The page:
Categories: Colonization and Settlement, Hartford, Politics and Government, Thomas Hooker, Wethersfield, Windsor

The Fundamental Orders: Connecticut’s Role in Early Constitutional Government

Placard commemorating the adoption of the Fundamental Orders of Connecticut
Placard commemorating the adoption of the Fundamental Orders of Connecticut, January 14, 1639 – Connecticut’s Old State House

By John Morrison

Any discussion regarding the ideas used to create the US Constitution often begin with the Fundamental Orders of Connecticut. As what is arguably the first written constitution in the Western world, the Fundamental Orders served as a model, first for other state constitutions, and then eventually for the nation. Relying largely on a philosophy promoted by Hartford founder, the Rev. Thomas Hooker, the Fundamental Orders of Connecticut supported rule through “the consent of the governed.” The concept made such an impression on Thomas Jefferson that the Virginian inserted those words in the Declaration of Independence.

The Fundamental Orders

After creating a General Court in 1637 to rule over Hartford, Windsor, and Wethersfield, political leaders agreed the framework for their government needed to be written and approved by representatives of the people. Adopted in January 1639, the Fundamental Orders of Connecticut stated the powers and limits of government. The preamble of the Fundamental Orders officially formed a confederation under the guidance of God—standing in stark contrast to today’s ideas about the separation of church and state. Some 11 orders followed, ranging from setting rules for scheduling meetings and holding elections by free men using secret ballots to giving the governor and the six elected magistrates “power to administer justice according to the laws here established” in the General Court. In addition, the Fundamental Orders required each town to elect four “deputies” to create a legislative branch. The last of the decrees gave the emerging colony the power to tax.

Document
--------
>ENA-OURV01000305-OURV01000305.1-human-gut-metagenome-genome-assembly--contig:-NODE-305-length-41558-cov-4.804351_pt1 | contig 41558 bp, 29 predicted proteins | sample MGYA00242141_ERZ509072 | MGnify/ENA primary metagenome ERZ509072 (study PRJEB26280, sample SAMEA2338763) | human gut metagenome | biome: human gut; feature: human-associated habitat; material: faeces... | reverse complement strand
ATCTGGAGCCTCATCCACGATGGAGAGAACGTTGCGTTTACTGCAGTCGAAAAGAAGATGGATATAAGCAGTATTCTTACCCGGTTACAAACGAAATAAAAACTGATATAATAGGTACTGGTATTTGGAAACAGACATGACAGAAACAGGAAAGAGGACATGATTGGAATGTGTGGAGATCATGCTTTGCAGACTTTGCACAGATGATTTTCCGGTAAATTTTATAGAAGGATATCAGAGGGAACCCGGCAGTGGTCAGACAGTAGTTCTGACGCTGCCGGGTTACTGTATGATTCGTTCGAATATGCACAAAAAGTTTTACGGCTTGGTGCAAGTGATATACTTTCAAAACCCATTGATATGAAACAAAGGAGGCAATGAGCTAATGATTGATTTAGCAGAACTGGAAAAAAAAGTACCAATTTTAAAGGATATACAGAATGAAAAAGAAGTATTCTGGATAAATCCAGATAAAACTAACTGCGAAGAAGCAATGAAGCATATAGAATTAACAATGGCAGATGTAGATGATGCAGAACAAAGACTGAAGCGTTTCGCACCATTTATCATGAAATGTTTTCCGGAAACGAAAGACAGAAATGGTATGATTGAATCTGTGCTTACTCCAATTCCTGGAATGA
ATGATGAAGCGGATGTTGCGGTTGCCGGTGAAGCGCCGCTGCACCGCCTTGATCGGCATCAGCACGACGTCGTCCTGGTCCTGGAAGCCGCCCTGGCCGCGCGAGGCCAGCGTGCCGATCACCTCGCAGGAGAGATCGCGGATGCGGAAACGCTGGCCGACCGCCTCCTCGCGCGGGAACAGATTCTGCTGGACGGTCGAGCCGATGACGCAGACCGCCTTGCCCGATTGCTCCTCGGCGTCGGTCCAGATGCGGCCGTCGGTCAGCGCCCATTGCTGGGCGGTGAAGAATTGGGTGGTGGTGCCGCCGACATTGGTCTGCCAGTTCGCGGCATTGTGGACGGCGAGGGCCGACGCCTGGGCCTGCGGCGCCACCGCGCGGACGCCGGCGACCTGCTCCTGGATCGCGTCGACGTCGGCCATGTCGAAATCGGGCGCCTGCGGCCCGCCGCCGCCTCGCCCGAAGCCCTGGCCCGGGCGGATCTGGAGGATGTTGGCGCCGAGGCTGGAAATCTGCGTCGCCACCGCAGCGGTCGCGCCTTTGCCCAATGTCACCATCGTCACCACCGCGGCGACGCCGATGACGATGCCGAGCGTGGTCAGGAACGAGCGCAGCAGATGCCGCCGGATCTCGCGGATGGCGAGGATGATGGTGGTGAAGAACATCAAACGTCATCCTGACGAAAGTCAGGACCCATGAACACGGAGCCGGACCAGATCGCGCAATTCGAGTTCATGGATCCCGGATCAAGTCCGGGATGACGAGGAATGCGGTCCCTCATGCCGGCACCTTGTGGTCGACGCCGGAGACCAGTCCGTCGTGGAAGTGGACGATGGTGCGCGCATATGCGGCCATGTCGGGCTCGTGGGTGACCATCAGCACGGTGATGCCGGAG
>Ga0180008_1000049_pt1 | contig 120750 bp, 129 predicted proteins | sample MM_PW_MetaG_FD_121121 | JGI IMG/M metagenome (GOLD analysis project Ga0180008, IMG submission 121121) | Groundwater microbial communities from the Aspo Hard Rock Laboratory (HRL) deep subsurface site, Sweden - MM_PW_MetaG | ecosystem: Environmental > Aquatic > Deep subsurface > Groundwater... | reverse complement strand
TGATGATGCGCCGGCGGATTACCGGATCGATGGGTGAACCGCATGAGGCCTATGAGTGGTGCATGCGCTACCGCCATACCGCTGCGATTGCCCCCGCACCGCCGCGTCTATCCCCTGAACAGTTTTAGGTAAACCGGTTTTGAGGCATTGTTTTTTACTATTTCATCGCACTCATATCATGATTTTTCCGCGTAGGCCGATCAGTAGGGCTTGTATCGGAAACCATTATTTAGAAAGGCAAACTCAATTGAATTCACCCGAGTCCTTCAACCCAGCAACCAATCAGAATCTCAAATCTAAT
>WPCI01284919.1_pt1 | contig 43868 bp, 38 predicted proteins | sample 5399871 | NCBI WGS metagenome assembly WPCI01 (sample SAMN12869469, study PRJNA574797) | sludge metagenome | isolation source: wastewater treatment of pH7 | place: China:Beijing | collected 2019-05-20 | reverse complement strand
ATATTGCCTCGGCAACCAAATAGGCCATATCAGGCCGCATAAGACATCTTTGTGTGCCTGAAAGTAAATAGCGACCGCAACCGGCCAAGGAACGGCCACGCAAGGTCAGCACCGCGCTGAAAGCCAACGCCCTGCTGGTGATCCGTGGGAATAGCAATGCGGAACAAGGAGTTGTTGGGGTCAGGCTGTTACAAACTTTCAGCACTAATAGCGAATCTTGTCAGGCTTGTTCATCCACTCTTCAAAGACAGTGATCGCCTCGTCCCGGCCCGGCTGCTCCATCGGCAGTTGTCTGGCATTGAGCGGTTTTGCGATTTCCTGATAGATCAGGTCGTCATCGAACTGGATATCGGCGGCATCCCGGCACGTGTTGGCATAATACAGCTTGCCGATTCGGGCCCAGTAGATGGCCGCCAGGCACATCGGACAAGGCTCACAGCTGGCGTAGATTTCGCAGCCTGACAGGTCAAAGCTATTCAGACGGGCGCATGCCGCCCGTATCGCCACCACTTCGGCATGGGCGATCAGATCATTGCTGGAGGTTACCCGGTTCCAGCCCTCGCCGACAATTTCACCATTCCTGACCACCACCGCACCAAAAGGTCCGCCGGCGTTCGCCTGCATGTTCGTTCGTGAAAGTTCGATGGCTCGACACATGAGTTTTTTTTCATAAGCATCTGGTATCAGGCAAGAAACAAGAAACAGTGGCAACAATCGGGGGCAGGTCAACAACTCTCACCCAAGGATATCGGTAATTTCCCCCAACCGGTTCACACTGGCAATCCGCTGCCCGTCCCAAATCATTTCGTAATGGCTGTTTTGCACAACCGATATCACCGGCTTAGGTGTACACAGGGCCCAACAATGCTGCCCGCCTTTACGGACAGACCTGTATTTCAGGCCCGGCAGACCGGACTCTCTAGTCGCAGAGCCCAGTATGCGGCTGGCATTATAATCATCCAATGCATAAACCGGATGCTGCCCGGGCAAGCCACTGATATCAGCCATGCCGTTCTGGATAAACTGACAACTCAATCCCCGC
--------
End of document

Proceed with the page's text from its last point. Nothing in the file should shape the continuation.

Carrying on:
John Morrison teaches US history at Moran Middle School in Wallingford, is a participant in the Teaching American History program of the US Department of Education, and a Civil War re-enactor with Company F 14th Connecticut Volunteer Regiment. He holds a BA from New England College as well as an MA and Sixth Year Professional Diploma from Southern Connecticut State University.

LEARN MORE

Places

“Exhibit: Liberties & Legends.” Museum of Connecticut History, Connecticut State Library, 2016. Link.

Documents

“The Avalon Project: Fundamental Orders of 1639.” Yale Law School, 2016. Link.

Books

United States Constitution Bicentennial Commission of Connecticut, and Connecticut Humanities Council. “Charter of 1662: English Colony to Independent State (1662-1818).” In 350 Years of Connecticut Government. a Search for the Common Good. Teacher’s Manual, pgs. 75-107. Hartford, CT: Connecticut Consortium for Law-Related Education, 1991.
United States Constitution Bicentennial Commission of Connecticut, and Connecticut Humanities Council. “The Fundamental Orders: The Founding of Connecticut and the Emergence of Self-Government.” In 350 Years of Connecticut Government. a Search for the Common Good. Teacher’s Manual, pgs. 47-69. Hartford, CT: Connecticut Consortium for Law-Related Education, 1991.
United States Constitution Bicentennial Commission of Connecticut, and Connecticut Humanities Council. “Why Government?” In 350 Years of Connecticut Government. a Search for the Common Good. Teacher’s Manual, pgs. 1-41. Hartford, CT: Connecticut Consortium for Law-Related Education, 1991.

Articles

“Connecticut’s Constitution: The Work of the Early Settlers -Two Hundred and Fifty Years of Good Government.” Hartford Courant (1887-1922). January 22, 1889, sec. ProQuest - Hartford Courant Historical Newspaper database - Available through requestITCT.org.
“Two Precious Pamphlets.” Hartford Courant (1887-1922). July 20, 1914, sec. ProQuest - Hartford Courant Historical Newspaper database - Available through requestITCT.org.
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